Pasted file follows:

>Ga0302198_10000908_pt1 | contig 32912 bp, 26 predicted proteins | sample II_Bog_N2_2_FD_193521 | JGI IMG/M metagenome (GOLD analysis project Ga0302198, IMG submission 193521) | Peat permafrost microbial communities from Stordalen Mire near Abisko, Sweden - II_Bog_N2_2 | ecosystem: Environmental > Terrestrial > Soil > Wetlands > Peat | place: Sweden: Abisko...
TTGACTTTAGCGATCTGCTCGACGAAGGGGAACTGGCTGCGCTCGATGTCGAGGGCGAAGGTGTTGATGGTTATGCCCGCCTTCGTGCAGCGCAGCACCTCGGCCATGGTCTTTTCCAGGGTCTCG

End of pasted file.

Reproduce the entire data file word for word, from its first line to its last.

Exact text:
>Ga0302198_10000908_pt1 | contig 32912 bp, 26 predicted proteins | sample II_Bog_N2_2_FD_193521 | JGI IMG/M metagenome (GOLD analysis project Ga0302198, IMG submission 193521) | Peat permafrost microbial communities from Stordalen Mire near Abisko, Sweden - II_Bog_N2_2 | ecosystem: Environmental > Terrestrial > Soil > Wetlands > Peat | place: Sweden: Abisko...
TTGACTTTAGCGATCTGCTCGACGAAGGGGAACTGGCTGCGCTCGATGTCGAGGGCGAAGGTGTTGATGGTTATGCCCGCCTTCGTGCAGCGCAGCACCTCGGCCATGGTCTTTTCCAGGGTCTCG